Publication bias, heterogeneity and risk of bias assessment

High heterogeneity, I2 ranging from 67.65 to 96.76%; p-values ≤0.01 was observed. Eggers’ test didn’t detect publication bias. Overall, most of the prospective studies demonstrated a low risk of bias; however that of retrospective relatively a higher risk of bias. The methodological quality of the studies included is illustrated in (Fig. 2).
Figure 2
Fig. 2

Summary of risk of bias for all the included studies

Prevalence of coagulase-negative staphylococci

The pooled prevalence of CoNS clinical isolates from Ethiopia was 12%(95% CI: 8, 16%), I2 = 96.88%. Subgroup analysis by study design showed significantly higher prevalence of CoNS in prospective studies compared to retrospective studies (16%(95% CI: 11, 21%) versus 6%(95% CI: 3, 10%)) (Fig. 3). Higher prevalence from surgical site infection (SSI) (19%) was observed compared to urinary tract infection (3%) (Fig. 4). A subgroup analysis by study region showed a higher value of CoNS in Addis Ababa 28%, significantly higher than Mekelle, Jimma, Dessie, and Gondar (Fig. 5).
Figure 3
Fig. 3

Forest plot of prevalence of CoNS from Ethiopia by study design

Figure 4
Fig. 4

Forest plot of prevalence of CoNS from Ethiopia by isolation source

Figure 5
Fig. 5

Forest plot of prevalence of CoNS from Ethiopia by area (region)

Prevalence of antimicrobials resistant coagulase-negative staphylococci

High level of resistance by CoNS was observed to most commonly used antimicrobials from Ethiopia and the resistance level was summarized in Table 2. Methicilin resistance was 37% (95 %CI: 21, 55%), Additional file 1: Figure S1; to vancomycin 11% (95% CI: 0, 35%), Additional file 2: Figure S2; to penicillin 58%(95% CI: 42, 74%), Additional file 3: Figure S3; to amoxicillin 42% (95% CI: 23, 61%), Additional file 4: Figure S4; to amoxicillin-clavulanate 27%(95% CI: 2, 27%), Additional file 5: Figure S5; to ampicillin 64%(95% CI: 46, 80%), Additional file 6: Figure S6. Similarly, resistance to other antimicrobials was high; to tetracycline 60% (95% CI: 49, 70%), Additional file 7: Figure S7; to doxycycline 36% (95% CI:19,55, 81.18%, Additional file 8: Figure S8; to sulfametaxazole-trimethoprim 50% [95% CI: 36, 64%), Additional file 9: Figure S9; to ceftriaxone (27% [95% CI: 18, 38%]), Additional file 10: Figure S10; to cephalothin (32% [95% CI: 7, 62%], Additional file 11: Figure S11; to norfloxacin (39% [95% CI: 24, 56%], Additional file 12: Figure S12; to chloramphenicol (40% [95% CI: 23, 58%], Additional file 13: Figure S13; to clindamycin (11% [95% CI: 2, 27%]) Additional file 14: Figure S14; and to ciprofloxacin (14% [95% CI: 6, 22%]), Additional file 15: Figure S15; to gentamicin 27% (95%, CI:19, 36%), Additional file 16: Figure S16; and to erythromycin 30% (95%, CI:20, 42%) Additional file 17: Figure S17. Forest plots of the abovementioned antimicrobials resistance were placed as additional file respectively from methicilin to erythromycin (Additional file 1: Figure S1, Additional file 2: Figure S2, Additional file 3: Figure S3, Additional file 4: Figure S4, Additional file 5: Figure S5, Additional file 6: Figure S6, Additional file 7: Figure S7, Additional file 8: Figure S8, Additional file 9: Figure S9, Additional file 10: Figure S10, Additional file 11: Figure S11, Additional file 12: Figure S12, Additional file 13: Figure S13, Additional file 14: Figure S14, Additional file 15: Figure S15, Additional file 16: Figure S16 and Additional file 17: Figure S17) and the proportions were summarized in Table 2.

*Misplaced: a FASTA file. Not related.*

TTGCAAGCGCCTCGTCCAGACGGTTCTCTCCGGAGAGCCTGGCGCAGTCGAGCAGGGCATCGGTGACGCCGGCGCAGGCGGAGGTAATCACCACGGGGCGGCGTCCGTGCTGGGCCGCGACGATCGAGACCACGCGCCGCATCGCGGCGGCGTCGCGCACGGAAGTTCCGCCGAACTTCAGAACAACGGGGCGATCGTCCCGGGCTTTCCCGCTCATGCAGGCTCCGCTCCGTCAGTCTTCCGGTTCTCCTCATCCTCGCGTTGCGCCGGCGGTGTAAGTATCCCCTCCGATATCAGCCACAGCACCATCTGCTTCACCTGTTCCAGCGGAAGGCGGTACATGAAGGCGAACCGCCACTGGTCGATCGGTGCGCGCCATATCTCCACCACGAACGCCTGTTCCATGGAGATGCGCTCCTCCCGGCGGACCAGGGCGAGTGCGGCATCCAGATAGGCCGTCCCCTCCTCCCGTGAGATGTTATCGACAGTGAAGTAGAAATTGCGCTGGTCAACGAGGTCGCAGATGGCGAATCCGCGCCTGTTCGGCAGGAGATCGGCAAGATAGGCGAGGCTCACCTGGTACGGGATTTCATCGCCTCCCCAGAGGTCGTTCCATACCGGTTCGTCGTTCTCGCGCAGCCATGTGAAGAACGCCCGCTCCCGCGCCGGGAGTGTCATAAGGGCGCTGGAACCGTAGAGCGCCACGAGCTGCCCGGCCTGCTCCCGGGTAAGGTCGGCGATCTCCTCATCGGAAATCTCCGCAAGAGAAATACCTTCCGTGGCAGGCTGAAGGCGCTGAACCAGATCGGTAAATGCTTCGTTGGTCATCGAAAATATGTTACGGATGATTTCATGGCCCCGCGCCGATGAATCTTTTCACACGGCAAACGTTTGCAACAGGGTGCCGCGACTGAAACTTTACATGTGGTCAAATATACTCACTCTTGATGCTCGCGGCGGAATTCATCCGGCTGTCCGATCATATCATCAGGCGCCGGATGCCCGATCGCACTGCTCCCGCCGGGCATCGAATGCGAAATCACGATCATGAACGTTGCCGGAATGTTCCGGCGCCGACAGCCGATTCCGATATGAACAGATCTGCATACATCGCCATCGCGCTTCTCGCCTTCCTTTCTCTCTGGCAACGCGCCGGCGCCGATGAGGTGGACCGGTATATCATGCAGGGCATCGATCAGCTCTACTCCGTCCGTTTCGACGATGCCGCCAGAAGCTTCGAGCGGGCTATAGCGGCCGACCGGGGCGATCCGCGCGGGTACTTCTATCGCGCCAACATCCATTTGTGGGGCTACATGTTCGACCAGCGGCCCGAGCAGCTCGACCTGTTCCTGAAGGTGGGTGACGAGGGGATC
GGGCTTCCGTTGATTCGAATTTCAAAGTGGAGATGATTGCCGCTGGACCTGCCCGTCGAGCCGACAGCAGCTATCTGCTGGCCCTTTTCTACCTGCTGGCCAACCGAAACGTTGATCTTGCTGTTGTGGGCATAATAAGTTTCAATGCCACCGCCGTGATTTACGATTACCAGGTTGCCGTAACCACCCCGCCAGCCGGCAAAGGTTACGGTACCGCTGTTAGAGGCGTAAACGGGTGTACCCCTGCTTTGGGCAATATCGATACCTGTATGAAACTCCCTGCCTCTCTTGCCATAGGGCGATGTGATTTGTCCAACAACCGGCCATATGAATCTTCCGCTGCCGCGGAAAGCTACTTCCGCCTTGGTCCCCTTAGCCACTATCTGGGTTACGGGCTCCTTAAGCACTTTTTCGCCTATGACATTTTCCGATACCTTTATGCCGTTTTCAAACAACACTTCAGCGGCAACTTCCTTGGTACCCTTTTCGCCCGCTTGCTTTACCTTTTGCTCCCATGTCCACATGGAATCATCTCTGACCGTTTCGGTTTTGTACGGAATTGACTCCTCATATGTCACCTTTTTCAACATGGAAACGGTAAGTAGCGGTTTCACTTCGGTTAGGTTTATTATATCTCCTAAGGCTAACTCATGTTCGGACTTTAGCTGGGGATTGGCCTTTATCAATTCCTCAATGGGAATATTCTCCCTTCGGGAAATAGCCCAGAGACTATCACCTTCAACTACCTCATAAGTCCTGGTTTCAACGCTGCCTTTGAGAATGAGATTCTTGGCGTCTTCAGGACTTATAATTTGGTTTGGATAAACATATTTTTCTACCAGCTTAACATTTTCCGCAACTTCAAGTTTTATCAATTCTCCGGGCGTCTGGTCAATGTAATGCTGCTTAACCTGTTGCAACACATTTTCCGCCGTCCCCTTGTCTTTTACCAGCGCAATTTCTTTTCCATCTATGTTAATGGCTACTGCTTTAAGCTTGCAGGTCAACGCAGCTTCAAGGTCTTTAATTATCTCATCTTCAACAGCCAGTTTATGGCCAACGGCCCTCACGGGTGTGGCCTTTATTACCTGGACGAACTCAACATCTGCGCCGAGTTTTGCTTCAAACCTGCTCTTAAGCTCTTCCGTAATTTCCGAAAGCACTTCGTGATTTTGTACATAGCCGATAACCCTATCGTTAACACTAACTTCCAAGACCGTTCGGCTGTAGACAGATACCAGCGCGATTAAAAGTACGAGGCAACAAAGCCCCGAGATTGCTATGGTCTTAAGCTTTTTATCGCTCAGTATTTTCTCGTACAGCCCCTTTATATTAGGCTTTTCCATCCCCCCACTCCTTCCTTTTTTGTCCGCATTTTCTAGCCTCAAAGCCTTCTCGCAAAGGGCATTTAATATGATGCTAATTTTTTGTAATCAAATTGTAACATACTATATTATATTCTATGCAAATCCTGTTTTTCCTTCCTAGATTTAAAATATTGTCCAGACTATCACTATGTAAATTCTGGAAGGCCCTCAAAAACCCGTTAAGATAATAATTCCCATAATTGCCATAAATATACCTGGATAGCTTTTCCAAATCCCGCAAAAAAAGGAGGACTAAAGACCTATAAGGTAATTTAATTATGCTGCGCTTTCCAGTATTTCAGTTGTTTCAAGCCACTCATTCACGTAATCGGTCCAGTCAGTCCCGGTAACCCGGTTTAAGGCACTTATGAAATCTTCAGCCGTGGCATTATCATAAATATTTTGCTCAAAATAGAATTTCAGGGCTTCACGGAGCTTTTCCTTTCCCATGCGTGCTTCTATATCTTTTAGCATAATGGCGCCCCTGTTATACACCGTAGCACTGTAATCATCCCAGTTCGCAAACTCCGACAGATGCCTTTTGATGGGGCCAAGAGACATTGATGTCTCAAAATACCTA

Table 2

Prevalence of CoNS resistance to different antimicrobial agents in Ethiopia

 

Antimicrobial Agent

Frost plot presented in

No. of studies

No. of isolate tested

No. of resistant isolate

Pooled AMR Proportion (95% CI)

I2 (p-value)

1.

Methicilin

S1

9

317

140

0.37 (0.21,0.55)

88.70 (P ≤ 0.01)

2.

Vancomycin

S2

7

169

24

0.11 (0.00,0.35)

92.54 (P ≤ 0.01)

3.

Penicillin

S3

14

389

225

0.57 (0.40,0.73)

89.60 (P ≤ 0.01)

4.

Amoxicillin

S4

9

198

81

0.42 (0.23,0.61)

84.37 (P ≤ 0.01)

5.

Amoxicillin-clavulanate

S5

5

120

33

0.27 (0.02,0.65)

93.77 (P ≤ 0.01)

6.

Ampicillin

S6

13

338

216

0.64 (0.46,0.80)

89.92 (P ≤ 0.01)

7.

Tetracycline

S7

15

388

239

0.60 (0.49,0.70)

76.30(P ≤ 0.01)

8.

Doxycycline

S8

6

162

63

0.36 (0.19,0.55)

81.18(P ≤ 0.01)